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Research: Sawmill Database

Alpha-Numeric Key: HD-41
Corporate Name: Kirby Lumber Company Mill L
Local Name: Village Mills
Owner Name: Kirby Lumber Company. Village Mills Company, owned by Texas Tram and Lumber Company, a subdivision of Beaumont Lumber Company.
Location: Village Mills, about ten miles north of Kountze, on the Texas & New Orleans
County: Hardin
Years in Operation: 54 years
Start Year: 1882
End Year: 1935
Decades: 1880-1889,1890-1899,1900-1909,1910-1919,1920-1929,1930-1939
Period of Operation: 1882, Village Mills Co.; January 1, 1902, Kirby Lumber Co. to about 1935
Town: Village Mills, earlier Long Station
Company Town: 1
Peak Town Size: 750 in 1902; 316 in 1934
Mill Pond:
Type of Mill: General lumber products, including a lath mill. 1928: Longleaf and shortleaf yellow pine.
Sawmill Pine Sawmill Hardwood Sawmill Cypress Sawmill
Planer Planer Only Shingle Paper
Plywood Cotton Grist Unknown
Other
Power Source: Steam
Horse Mule Oxen Water
Water Overshot Water Turbine Diesel Unknown
Pit Steam Steam Circular Steam Band
Gas Electricity Other
Maximum Capacity: 50000: 1882100000: 190480000: 1928
Capacity Comments: From 50,000 feet of lumber daily in 1882 to 100,000 in 1904. 1928: Sawmill, 80,000 feet; planing mill: 75,000 feet.
Produced:
Rough Lumber Planed Lumber Crossties Timbers
Lathe Ceiling Unknown Beading
Flooring Paper Plywood Particle Board
Treated Other
Equipment: A sawmill with a single circular, edger, trimmer, and a shotgun feed to 48-ft to 54-ft. It included a dry kiln, and a 30,000 foot per day planer was functioning by 1889. 1928: Circular sawmill, planing mill, edgers, trimmers, dry kilns.
Company Tram:
Associated Railroads: Texas & New Orleans with tram connections to Silsbee by 1904.
Historicial Development: The Village Mills Company (W. A. Fletcher, E. A. Fletcher, J. F. Keith) was a subsidiary of Texas Tram and Lumber Company (W. A. Fletcher). Both organizations grew out of the firms, Long and Company and Beaumont Lumber Company, of Beaumont. By the time the mill at Village, Hardin County, was built in 1882, W. A. Fletcher was the majority stockholder of Village Mills and Texas Tram. Jehu Frank Keith was vice-president and superintendent of these firms. The sawmill was constructed about a mile north of the town of Village at Long Station. In 1889, the 600 citizens were equally divided by race. By 1890, the population of Village had reached 800 and was possibly the largest settlement in Hardin County. The town grew so much that the mill's location was described in 1902 as being situated “in the very center of town (Village)” just west of the T&NO tracks. The mill was very successful, receiving mostly crosstie orders, and was able to record several “cutting records” for a sawmill of its size. The Village plant had always had a reputation as a high production operation. The newly formed Kirby Lumber Company acquired the facility on January 1, 1902. A Kirby evaluation of the mill in 1904 remarked that the plant was “without modern conveniences,” but was “one of the strongest circular mills, and heretofore one of the most successful.” Kirby soon added a large log pond and a small dry kiln to the plant. Kirby Lumber later added planing-mill facilities. The mill once cut more than a quarter-million board feet in eleven hours. The first wood-building dry kiln had a capacity of 15,000 feet per day. Appraised at $36,100 in 1904, the mill, by 1911, with improvements was worth $139,700. The mill continued to be successful, but changes in the lumber market prompted Kirby management to close the mill in August 1913. It remained closed until at least April 1914. The mill was reconstructed in 1917 and resumed operations in (see Interpretative Commentary on next page)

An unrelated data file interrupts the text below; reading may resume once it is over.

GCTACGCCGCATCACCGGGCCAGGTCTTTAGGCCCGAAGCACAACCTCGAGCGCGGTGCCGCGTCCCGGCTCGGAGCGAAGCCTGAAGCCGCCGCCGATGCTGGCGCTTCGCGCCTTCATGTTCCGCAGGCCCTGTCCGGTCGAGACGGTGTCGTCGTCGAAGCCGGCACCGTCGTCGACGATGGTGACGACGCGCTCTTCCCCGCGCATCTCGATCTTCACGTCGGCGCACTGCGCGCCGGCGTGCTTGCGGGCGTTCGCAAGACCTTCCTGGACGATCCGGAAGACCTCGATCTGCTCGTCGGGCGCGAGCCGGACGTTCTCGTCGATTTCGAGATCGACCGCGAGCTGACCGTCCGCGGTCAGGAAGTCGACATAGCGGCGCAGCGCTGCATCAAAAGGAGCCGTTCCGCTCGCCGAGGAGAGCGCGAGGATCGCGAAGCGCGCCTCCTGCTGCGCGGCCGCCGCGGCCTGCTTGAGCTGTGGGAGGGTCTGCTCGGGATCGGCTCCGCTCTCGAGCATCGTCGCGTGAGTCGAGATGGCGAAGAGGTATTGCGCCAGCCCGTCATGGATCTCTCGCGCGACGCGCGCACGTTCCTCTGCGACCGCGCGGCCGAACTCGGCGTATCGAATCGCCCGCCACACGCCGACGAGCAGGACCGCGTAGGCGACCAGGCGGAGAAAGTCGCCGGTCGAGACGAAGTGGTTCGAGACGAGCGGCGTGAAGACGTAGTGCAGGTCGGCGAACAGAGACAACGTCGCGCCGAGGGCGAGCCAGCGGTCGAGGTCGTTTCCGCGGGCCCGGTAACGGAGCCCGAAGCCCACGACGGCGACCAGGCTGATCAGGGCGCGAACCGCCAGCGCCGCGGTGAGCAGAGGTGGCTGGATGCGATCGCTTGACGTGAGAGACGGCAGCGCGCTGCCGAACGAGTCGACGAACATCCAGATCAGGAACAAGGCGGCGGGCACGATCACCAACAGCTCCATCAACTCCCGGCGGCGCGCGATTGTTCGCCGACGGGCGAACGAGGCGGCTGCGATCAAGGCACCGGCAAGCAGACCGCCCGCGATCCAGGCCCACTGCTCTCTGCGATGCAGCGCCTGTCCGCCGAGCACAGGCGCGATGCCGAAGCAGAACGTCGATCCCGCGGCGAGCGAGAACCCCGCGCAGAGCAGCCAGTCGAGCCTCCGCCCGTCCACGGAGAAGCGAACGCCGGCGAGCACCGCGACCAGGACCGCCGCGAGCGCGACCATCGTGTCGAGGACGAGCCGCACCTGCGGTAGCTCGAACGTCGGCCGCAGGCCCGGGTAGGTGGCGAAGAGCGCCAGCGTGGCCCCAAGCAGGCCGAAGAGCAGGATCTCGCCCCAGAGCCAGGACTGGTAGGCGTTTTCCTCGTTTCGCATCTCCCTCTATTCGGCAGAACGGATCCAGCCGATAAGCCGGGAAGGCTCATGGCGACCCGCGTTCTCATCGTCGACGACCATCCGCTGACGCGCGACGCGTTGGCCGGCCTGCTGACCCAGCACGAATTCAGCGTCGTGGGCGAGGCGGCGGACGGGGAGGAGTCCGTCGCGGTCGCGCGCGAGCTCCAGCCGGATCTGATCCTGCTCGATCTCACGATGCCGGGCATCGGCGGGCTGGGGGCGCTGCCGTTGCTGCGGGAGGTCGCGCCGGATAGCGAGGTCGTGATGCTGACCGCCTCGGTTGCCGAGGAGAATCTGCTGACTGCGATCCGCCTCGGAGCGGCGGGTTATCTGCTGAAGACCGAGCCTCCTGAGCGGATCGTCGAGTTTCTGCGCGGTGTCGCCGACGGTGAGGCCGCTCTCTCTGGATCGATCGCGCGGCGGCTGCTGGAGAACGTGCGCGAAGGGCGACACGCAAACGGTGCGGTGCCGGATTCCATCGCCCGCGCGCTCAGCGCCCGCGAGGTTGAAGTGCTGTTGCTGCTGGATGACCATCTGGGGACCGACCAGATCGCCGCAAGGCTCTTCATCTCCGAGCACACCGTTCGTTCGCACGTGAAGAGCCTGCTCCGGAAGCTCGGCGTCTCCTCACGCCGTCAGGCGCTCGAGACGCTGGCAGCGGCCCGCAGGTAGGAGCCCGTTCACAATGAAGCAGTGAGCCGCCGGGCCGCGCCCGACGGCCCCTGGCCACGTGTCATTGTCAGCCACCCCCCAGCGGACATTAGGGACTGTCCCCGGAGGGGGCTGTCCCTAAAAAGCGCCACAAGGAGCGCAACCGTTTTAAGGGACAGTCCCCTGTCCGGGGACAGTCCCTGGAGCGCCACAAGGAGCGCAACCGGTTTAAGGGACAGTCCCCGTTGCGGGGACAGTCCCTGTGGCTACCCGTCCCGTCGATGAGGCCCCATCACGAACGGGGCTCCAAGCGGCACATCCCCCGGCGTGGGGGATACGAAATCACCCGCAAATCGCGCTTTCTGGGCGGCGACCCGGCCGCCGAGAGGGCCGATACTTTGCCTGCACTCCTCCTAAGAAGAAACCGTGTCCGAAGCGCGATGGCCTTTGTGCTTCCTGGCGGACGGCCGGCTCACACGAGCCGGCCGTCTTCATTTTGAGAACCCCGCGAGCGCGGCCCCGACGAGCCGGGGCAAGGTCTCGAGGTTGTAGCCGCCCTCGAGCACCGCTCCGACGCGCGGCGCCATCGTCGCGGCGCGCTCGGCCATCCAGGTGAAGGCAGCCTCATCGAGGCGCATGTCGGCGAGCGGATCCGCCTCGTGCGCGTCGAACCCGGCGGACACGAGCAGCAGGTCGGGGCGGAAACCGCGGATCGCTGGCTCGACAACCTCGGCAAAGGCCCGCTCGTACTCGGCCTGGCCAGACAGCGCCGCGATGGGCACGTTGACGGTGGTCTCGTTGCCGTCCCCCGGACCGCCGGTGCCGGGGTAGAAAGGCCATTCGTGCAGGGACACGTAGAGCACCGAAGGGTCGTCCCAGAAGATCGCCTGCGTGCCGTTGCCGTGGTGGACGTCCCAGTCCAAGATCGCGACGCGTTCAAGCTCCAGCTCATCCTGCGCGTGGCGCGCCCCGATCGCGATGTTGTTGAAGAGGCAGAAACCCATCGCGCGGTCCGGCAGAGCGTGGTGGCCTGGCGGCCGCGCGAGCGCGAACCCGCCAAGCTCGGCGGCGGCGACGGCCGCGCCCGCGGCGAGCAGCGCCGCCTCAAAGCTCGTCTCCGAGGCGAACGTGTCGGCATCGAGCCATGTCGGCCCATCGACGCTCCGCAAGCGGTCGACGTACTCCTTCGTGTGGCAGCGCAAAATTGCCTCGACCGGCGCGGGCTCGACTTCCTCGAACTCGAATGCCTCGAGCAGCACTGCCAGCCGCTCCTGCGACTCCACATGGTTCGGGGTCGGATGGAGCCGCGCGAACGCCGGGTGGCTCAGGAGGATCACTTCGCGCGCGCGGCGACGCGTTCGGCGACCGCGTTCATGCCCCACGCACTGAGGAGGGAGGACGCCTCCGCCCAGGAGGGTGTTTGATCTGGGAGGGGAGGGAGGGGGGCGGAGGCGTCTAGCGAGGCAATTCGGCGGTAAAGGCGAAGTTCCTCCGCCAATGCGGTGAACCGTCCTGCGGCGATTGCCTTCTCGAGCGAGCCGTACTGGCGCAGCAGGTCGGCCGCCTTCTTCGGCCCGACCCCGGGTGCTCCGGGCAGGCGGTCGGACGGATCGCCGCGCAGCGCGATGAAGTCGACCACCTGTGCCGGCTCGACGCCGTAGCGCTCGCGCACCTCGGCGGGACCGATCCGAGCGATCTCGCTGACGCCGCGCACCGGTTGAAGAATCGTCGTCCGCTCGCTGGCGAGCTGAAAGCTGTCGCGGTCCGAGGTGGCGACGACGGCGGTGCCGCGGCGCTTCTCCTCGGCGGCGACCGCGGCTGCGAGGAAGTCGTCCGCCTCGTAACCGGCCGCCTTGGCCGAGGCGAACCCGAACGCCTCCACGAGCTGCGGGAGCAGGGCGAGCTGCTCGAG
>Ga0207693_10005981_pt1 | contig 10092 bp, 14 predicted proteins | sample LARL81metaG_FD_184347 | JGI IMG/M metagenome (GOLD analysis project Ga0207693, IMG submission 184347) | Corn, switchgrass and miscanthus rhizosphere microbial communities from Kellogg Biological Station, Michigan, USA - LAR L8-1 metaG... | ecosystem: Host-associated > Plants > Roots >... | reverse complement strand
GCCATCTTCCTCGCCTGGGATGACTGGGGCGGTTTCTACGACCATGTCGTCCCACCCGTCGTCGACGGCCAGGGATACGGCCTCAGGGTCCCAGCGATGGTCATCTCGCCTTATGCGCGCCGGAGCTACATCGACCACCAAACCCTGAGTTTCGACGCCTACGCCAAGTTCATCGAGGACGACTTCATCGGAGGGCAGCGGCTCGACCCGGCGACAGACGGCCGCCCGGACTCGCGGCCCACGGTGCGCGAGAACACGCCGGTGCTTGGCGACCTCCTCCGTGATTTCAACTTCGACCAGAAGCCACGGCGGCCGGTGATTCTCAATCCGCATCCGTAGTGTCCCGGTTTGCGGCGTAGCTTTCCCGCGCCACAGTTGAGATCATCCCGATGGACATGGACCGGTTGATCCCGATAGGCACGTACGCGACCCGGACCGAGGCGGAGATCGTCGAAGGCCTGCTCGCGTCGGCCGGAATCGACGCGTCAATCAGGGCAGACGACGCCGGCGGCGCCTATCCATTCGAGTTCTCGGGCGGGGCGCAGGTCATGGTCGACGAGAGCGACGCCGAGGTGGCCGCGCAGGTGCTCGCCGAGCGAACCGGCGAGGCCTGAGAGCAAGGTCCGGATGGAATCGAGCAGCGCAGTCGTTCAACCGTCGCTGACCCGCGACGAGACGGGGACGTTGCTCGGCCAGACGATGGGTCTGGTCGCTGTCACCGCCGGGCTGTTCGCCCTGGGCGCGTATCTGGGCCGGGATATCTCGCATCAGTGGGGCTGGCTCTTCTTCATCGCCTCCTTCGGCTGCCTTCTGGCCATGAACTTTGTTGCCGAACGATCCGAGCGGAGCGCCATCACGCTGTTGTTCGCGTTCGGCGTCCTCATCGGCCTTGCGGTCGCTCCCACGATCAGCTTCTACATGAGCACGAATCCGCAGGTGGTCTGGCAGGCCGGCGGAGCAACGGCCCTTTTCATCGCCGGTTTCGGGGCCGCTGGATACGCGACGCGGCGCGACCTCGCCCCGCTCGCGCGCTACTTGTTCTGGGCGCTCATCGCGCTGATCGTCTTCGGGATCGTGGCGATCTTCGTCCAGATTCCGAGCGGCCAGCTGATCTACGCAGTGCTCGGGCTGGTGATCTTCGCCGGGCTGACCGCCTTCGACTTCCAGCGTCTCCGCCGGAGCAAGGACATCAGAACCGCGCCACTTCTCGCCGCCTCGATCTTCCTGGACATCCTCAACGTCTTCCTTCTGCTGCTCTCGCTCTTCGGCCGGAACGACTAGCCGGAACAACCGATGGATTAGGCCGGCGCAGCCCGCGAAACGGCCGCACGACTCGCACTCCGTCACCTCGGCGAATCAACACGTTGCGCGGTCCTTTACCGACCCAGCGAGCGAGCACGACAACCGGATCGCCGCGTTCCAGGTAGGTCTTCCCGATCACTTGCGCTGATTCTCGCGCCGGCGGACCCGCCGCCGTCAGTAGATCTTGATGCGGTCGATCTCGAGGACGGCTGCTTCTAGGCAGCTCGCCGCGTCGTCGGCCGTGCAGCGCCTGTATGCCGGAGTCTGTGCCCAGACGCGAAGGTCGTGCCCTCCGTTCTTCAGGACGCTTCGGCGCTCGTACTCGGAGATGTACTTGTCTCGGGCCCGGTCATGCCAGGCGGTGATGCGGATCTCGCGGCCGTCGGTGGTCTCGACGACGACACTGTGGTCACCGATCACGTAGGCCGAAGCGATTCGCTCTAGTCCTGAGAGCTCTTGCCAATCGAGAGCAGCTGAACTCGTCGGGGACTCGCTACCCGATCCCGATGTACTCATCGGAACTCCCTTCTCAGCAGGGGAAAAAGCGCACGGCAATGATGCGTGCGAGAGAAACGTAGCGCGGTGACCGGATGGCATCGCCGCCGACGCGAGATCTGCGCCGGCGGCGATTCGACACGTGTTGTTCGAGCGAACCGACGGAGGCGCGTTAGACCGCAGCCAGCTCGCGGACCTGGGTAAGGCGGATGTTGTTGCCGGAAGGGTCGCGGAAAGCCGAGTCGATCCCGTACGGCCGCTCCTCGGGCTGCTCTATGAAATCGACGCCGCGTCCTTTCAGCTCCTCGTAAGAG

Research Date: JKG 10-13-93, MCJ 03-13-96
Prepared By: J Gerland, M Johnson